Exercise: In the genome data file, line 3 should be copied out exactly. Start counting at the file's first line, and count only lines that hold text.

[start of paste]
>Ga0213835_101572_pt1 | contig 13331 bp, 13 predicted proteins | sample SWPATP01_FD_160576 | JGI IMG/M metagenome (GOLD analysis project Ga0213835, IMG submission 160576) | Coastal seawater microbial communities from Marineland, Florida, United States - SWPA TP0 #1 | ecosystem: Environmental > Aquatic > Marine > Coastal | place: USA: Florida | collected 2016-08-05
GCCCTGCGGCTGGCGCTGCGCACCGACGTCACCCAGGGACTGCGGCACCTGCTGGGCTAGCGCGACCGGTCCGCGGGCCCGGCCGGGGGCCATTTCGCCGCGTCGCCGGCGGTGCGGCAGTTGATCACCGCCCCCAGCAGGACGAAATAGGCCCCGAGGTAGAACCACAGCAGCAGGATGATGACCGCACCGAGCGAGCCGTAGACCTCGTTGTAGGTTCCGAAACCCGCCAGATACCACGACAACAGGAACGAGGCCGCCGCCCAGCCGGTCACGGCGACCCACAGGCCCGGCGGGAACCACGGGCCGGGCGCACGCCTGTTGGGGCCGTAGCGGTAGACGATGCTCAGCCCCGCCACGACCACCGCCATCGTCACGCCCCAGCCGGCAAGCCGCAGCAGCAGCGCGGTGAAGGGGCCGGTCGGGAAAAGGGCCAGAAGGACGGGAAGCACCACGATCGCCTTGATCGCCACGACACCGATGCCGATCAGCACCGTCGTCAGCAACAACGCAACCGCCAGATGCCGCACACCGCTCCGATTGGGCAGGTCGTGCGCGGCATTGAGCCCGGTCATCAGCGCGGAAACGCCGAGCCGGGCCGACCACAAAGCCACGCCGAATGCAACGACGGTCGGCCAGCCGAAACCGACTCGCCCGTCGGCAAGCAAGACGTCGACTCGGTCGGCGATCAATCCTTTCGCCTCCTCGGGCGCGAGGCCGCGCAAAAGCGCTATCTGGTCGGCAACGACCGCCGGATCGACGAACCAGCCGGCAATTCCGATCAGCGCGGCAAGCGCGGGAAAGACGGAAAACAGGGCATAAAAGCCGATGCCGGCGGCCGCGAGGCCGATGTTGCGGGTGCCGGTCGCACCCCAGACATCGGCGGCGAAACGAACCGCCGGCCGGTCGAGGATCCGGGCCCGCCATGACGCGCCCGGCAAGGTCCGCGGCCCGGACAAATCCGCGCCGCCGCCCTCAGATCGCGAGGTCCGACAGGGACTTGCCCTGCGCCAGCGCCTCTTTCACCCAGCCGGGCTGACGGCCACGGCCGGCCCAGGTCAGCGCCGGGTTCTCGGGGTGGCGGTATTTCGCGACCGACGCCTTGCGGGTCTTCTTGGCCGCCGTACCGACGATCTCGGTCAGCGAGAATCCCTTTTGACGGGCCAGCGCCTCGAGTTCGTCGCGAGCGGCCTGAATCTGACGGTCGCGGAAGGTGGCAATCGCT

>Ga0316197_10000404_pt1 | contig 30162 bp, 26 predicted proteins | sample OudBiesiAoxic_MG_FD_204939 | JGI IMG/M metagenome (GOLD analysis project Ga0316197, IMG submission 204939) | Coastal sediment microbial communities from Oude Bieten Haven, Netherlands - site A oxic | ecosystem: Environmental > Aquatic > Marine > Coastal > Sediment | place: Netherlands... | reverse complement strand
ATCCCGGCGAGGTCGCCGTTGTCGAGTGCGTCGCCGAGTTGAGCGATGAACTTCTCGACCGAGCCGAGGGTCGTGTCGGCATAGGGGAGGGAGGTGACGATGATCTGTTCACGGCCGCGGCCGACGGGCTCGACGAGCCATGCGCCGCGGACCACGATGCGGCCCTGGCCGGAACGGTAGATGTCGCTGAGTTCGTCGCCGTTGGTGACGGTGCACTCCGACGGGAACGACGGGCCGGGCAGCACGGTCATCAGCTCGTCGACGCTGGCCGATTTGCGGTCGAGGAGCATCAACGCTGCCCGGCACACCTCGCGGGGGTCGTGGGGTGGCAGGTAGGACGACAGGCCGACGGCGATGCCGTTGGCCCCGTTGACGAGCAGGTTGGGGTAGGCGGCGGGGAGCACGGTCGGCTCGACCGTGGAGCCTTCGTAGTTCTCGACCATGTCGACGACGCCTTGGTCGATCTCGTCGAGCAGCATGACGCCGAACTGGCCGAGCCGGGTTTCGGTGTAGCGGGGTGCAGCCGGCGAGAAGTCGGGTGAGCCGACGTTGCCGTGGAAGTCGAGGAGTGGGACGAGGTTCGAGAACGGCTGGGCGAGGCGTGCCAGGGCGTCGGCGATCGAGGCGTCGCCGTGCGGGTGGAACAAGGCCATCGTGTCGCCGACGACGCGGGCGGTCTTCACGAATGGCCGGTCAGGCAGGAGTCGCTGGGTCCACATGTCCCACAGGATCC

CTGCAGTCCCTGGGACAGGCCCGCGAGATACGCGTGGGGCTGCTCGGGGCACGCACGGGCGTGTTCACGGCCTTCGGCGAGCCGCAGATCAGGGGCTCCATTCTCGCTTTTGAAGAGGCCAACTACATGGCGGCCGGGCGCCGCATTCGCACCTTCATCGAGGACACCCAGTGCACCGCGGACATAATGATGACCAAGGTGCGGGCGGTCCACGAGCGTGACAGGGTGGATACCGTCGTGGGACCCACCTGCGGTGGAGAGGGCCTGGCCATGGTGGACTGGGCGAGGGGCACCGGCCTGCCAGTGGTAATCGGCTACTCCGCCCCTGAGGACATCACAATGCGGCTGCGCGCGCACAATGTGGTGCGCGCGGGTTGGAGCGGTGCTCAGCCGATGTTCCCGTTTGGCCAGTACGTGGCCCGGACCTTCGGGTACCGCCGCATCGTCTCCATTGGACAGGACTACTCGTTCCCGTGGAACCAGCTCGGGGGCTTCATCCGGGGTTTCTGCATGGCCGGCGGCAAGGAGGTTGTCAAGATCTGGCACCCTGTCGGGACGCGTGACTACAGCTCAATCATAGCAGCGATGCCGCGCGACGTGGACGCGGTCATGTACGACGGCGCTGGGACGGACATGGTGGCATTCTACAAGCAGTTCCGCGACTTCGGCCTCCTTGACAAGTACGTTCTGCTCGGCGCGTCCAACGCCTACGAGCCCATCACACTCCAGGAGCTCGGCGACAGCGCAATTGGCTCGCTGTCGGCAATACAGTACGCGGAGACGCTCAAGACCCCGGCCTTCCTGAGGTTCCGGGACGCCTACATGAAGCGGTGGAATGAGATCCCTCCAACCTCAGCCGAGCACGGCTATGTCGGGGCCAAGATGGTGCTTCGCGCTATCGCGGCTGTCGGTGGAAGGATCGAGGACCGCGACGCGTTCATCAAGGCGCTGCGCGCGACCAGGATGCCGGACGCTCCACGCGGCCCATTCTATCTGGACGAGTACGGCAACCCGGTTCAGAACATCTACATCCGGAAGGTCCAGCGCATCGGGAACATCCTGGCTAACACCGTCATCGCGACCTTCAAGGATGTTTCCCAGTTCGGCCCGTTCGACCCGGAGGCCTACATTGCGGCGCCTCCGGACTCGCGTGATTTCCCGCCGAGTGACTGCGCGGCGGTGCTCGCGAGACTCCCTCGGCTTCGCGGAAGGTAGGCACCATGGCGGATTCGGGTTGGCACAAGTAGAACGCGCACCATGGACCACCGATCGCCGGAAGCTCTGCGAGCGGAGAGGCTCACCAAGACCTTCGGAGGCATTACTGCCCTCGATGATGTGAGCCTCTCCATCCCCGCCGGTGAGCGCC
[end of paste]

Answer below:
>Ga0316197_10000404_pt1 | contig 30162 bp, 26 predicted proteins | sample OudBiesiAoxic_MG_FD_204939 | JGI IMG/M metagenome (GOLD analysis project Ga0316197, IMG submission 204939) | Coastal sediment microbial communities from Oude Bieten Haven, Netherlands - site A oxic | ecosystem: Environmental > Aquatic > Marine > Coastal > Sediment | place: Netherlands... | reverse complement strand